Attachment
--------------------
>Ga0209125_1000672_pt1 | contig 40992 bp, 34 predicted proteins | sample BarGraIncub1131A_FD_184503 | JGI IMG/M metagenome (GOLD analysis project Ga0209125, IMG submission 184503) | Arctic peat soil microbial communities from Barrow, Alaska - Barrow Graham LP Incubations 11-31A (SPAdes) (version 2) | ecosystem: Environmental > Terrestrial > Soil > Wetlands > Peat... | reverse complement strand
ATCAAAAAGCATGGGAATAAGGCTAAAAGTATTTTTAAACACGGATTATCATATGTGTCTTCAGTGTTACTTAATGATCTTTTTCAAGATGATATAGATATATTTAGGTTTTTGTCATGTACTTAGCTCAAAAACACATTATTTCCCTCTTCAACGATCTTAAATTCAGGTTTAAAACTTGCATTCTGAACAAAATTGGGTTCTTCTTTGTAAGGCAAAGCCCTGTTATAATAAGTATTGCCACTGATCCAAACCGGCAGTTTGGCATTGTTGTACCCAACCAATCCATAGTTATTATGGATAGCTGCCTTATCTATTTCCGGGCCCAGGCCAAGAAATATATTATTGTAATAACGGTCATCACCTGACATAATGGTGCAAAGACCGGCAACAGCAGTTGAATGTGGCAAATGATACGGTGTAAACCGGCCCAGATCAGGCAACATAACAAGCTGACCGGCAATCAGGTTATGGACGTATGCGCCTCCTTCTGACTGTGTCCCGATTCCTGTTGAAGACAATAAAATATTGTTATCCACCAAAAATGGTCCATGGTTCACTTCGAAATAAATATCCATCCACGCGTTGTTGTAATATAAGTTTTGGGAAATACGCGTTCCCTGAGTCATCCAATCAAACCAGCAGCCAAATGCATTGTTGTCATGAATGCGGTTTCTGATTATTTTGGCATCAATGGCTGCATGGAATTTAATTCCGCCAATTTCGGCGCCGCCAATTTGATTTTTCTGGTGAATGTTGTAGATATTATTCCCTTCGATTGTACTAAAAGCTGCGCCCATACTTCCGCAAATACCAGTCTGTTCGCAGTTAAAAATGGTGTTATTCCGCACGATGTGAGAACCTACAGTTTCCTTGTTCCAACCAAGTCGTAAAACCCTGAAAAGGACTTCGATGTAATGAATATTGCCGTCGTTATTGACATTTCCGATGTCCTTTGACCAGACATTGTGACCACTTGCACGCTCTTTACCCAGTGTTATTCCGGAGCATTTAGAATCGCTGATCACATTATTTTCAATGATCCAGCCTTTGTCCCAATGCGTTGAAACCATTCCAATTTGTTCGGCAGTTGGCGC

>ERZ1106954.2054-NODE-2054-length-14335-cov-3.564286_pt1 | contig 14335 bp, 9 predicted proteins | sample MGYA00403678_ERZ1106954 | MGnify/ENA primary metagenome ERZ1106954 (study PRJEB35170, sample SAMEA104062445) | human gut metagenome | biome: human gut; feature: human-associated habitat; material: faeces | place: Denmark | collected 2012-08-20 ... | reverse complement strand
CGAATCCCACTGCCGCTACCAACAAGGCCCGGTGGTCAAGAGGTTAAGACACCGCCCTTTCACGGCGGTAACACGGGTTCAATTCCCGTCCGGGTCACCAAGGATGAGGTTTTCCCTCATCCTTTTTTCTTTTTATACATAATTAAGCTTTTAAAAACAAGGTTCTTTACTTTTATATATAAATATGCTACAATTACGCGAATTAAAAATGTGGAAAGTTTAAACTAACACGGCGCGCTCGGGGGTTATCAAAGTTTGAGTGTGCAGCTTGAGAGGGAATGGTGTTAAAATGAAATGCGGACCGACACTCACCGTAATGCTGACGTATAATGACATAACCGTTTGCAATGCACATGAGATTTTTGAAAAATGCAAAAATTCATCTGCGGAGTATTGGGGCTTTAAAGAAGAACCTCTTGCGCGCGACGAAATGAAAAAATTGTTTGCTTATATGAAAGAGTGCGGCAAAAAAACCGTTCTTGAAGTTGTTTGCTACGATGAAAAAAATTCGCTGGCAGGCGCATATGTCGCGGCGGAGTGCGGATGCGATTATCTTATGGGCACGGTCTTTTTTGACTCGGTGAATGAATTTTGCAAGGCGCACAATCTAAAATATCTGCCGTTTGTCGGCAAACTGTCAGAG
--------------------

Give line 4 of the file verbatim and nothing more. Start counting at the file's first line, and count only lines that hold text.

CGAATCCCACTGCCGCTACCAACAAGGCCCGGTGGTCAAGAGGTTAAGACACCGCCCTTTCACGGCGGTAACACGGGTTCAATTCCCGTCCGGGTCACCAAGGATGAGGTTTTCCCTCATCCTTTTTTCTTTTTATACATAATTAAGCTTTTAAAAACAAGGTTCTTTACTTTTATATATAAATATGCTACAATTACGCGAATTAAAAATGTGGAAAGTTTAAACTAACACGGCGCGCTCGGGGGTTATCAAAGTTTGAGTGTGCAGCTTGAGAGGGAATGGTGTTAAAATGAAATGCGGACCGACACTCACCGTAATGCTGACGTATAATGACATAACCGTTTGCAATGCACATGAGATTTTTGAAAAATGCAAAAATTCATCTGCGGAGTATTGGGGCTTTAAAGAAGAACCTCTTGCGCGCGACGAAATGAAAAAATTGTTTGCTTATATGAAAGAGTGCGGCAAAAAAACCGTTCTTGAAGTTGTTTGCTACGATGAAAAAAATTCGCTGGCAGGCGCATATGTCGCGGCGGAGTGCGGATGCGATTATCTTATGGGCACGGTCTTTTTTGACTCGGTGAATGAATTTTGCAAGGCGCACAATCTAAAATATCTGCCGTTTGTCGGCAAACTGTCAGAG